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Cablegate: Resource Nationalism-Indonesia Tightens Minerals Exports

VZCZCXYZ0016
RR RUEHWEB

DE RUEHJA #0918 1300802
ZNR UUUUU ZZH
R 090802Z MAY 08
FM AMEMBASSY JAKARTA
TO RUEHC/SECSTATE WASHDC 8953
RHMFIUU/DEPT OF ENERGY WASHINGTON DC
RUEATRS/DEPT OF TREASURY WASHINGTON DC
RUCPDOC/DEPT OF COMMERCE WASHINGTON DC

UNCLAS JAKARTA 000918

DEPT FOR EAP/MTS and EB/ESC/IEC
DOE FOR CUTLER/PI-32
STATE PASS TDA FOR STEINGASS

SENSITIVE
SIPDIS

E.O. 12958: N/A
TAGS: EMIN EINV ECON ID
SUBJECT: Resource Nationalism-Indonesia Tightens Minerals Exports

1. (SBU) The Government of Indonesia said May 8 that it will
institute greater scrutiny on mining export shipments beginning in
July, according to a senior trade ministry official. GOI officials
say they want to curb illegal exports of coal, as well as copper,
nickel, bauxite, lead, zinc and gold ores and concentrates. A
similar clampdown on tin in February 2007 resulted in tighter
supplies and global prices hitting 20-year highs. In 2006,
Indonesian tin exports were 118,555 tons worth $913 million. After
the regulation, tin exports dropped to 86,304 tons but rose in value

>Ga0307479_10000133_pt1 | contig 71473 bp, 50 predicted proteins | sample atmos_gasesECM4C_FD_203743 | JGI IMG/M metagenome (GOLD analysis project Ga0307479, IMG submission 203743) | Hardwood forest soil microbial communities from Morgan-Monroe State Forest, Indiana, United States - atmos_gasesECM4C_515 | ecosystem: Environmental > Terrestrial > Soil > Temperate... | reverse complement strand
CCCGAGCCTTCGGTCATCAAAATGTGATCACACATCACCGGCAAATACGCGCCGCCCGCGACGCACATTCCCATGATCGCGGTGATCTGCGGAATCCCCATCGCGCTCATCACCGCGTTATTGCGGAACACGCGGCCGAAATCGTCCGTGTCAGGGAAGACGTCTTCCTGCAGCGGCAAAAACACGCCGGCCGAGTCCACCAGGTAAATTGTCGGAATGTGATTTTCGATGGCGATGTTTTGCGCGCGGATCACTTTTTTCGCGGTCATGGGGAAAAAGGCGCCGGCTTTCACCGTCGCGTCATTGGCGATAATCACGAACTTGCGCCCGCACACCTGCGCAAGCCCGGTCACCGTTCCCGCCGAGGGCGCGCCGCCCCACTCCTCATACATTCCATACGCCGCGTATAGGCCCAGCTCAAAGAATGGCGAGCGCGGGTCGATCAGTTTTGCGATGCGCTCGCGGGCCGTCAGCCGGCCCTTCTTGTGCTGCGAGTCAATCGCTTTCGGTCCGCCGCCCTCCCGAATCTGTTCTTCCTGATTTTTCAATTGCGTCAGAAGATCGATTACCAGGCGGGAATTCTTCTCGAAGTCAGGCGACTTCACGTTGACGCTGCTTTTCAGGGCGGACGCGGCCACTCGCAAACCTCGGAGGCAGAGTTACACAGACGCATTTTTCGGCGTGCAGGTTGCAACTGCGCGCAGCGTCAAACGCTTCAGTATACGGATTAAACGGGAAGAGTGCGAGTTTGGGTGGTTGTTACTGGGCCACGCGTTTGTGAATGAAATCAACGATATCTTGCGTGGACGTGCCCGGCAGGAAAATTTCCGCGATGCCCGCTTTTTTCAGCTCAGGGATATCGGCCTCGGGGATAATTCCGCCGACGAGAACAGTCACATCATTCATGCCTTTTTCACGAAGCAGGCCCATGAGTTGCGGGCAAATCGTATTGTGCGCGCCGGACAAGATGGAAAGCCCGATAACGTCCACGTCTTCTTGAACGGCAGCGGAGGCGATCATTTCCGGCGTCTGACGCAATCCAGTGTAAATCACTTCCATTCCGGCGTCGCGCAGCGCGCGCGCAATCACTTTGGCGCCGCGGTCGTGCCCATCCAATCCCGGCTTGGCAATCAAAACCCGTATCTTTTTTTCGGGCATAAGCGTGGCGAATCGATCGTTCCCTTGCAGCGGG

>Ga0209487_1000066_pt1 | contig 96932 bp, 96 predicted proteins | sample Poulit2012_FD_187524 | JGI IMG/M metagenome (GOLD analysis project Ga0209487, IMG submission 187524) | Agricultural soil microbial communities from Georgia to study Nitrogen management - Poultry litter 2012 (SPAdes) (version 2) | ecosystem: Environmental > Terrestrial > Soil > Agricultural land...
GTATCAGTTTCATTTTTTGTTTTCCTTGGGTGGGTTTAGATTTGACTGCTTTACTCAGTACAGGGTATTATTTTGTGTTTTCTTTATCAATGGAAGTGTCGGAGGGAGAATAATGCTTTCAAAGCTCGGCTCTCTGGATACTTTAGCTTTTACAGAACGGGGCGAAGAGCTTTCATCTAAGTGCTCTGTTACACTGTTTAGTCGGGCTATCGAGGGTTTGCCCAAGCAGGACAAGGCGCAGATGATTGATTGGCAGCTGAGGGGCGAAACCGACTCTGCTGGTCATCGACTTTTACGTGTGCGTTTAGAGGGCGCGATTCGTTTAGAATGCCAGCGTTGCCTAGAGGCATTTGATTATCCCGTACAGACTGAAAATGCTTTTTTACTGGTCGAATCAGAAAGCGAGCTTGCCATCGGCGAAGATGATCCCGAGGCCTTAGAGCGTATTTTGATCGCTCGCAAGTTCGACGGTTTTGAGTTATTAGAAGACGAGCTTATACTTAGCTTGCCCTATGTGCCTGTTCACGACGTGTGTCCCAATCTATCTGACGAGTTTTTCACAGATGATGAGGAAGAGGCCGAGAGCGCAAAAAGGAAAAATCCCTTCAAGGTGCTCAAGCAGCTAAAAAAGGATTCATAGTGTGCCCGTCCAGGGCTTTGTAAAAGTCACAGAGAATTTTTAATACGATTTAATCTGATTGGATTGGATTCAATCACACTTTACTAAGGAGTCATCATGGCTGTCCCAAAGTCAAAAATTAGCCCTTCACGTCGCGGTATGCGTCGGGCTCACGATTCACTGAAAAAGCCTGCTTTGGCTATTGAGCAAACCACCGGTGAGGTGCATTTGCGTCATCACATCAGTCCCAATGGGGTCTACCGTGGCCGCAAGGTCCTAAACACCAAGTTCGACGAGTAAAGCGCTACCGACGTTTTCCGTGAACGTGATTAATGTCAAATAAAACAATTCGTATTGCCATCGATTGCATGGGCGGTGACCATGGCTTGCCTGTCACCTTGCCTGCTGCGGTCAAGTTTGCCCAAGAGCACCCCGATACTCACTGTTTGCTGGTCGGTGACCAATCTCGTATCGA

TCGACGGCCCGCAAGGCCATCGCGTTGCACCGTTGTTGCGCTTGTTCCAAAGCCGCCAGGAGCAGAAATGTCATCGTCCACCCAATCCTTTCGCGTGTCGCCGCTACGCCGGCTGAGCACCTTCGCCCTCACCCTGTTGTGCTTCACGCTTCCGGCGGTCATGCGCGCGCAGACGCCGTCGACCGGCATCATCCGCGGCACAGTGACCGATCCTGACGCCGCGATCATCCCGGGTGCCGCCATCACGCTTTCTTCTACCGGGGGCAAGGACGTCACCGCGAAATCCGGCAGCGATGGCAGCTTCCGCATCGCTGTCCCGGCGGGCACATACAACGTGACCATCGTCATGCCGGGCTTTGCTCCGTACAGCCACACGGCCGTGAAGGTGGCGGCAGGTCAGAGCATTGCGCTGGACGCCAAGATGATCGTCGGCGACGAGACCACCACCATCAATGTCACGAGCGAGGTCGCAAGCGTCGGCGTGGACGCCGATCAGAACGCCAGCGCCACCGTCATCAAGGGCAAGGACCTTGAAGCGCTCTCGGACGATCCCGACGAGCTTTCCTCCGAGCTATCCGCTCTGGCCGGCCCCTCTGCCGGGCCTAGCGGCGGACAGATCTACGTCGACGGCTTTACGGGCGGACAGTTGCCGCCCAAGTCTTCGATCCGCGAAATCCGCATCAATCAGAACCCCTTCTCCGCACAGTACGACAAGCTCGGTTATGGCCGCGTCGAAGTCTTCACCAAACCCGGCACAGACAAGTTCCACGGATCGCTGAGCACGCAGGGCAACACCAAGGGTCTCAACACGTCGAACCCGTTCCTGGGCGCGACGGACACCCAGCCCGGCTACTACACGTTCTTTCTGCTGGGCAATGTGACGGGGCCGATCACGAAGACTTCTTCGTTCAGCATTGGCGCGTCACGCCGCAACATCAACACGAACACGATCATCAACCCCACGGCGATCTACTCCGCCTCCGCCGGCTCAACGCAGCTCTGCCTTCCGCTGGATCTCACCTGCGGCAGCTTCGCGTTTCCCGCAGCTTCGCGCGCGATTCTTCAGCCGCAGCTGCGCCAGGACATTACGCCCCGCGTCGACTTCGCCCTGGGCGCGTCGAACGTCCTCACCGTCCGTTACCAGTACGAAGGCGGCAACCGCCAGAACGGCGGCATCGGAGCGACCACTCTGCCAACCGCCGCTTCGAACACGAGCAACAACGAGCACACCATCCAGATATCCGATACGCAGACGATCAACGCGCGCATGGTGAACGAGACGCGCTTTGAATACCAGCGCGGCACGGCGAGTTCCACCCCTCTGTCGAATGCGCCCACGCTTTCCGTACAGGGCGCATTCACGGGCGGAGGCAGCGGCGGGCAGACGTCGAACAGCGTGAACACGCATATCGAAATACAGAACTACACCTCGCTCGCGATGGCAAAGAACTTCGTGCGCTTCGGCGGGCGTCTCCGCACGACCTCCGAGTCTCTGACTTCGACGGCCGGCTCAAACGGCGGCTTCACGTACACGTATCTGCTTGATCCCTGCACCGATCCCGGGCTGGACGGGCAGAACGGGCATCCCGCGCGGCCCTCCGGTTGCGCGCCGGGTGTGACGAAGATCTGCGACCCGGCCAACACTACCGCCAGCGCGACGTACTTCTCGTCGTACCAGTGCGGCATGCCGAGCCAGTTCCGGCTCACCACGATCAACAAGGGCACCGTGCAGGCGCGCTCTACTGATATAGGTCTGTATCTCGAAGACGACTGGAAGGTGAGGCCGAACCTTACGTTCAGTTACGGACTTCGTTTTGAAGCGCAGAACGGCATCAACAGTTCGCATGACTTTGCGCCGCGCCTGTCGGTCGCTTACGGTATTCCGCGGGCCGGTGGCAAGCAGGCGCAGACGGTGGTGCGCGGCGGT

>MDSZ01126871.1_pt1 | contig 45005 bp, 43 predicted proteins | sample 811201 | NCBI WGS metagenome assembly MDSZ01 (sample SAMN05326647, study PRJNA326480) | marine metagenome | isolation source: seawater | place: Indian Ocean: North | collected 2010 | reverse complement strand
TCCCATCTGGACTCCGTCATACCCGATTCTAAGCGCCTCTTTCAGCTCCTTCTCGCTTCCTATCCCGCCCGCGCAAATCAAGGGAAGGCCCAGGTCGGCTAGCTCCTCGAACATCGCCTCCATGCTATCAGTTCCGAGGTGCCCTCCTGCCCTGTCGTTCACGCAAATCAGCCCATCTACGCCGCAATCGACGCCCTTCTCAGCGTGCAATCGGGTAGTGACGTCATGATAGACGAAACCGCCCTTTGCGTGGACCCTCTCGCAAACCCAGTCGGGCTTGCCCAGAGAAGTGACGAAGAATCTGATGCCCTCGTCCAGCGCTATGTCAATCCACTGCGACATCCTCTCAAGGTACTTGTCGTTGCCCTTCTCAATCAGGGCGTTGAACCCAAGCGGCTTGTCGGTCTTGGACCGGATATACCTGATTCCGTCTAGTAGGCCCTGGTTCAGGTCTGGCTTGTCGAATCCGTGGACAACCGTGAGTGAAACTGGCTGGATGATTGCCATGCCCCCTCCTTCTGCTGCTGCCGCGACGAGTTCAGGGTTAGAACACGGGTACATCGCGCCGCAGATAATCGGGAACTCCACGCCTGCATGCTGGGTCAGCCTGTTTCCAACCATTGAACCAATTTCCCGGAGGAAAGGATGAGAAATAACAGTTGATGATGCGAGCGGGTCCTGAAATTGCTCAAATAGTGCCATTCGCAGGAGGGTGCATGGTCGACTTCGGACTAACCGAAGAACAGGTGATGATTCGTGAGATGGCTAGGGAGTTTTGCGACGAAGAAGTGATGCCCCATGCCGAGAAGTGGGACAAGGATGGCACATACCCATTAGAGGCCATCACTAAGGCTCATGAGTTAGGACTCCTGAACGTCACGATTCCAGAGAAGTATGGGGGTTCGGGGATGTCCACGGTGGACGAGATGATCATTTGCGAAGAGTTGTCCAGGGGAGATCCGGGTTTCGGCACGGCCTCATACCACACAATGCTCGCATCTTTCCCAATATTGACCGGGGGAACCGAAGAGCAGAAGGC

to $1.2 billion, according to government data.

2. (SBU) GOI officials said they will pay greater attention to
verifying the export volumes reported by miners as well as the
quality of ore and condensate exports. Under the current system,
exporters provide reports to customs, which makes little effort to
reconcile actual shipments with the declarations. Our contacts say
the GOI is particularly concerned about losing revenue from coal
exports, given the doubling of global coal prices in the last year
and the surging volumes of Indonesian thermal coal exports.
Indonesia produced almost 200 million metric tons of coal in 2007
and exported almost 80 percent of that production.

3. (SBU) Several of our expatriate mining contacts expressed mixed
reviews of the new policy, but tempered their remarks given the
limited amount of information the GOI released on their plans. They
noted Indonesia has a long history of announcing export taxes and
other types of controls only to let them lapse or withdraw them in
the face of public criticism. In general, our mining company
contacts welcome higher prices but worry that continued strong
increases on global markets may lower world growth, which will
eventually cause the minerals boom to bust. They also expressed
concerns about GOI backsliding on investment climate issues. They
see a danger of complacency stemming from the higher revenues and
fear it will prompt GOI officials to continue pursuing policies that
suppress even further the already anemic levels of minerals
exploration investment.
HUME

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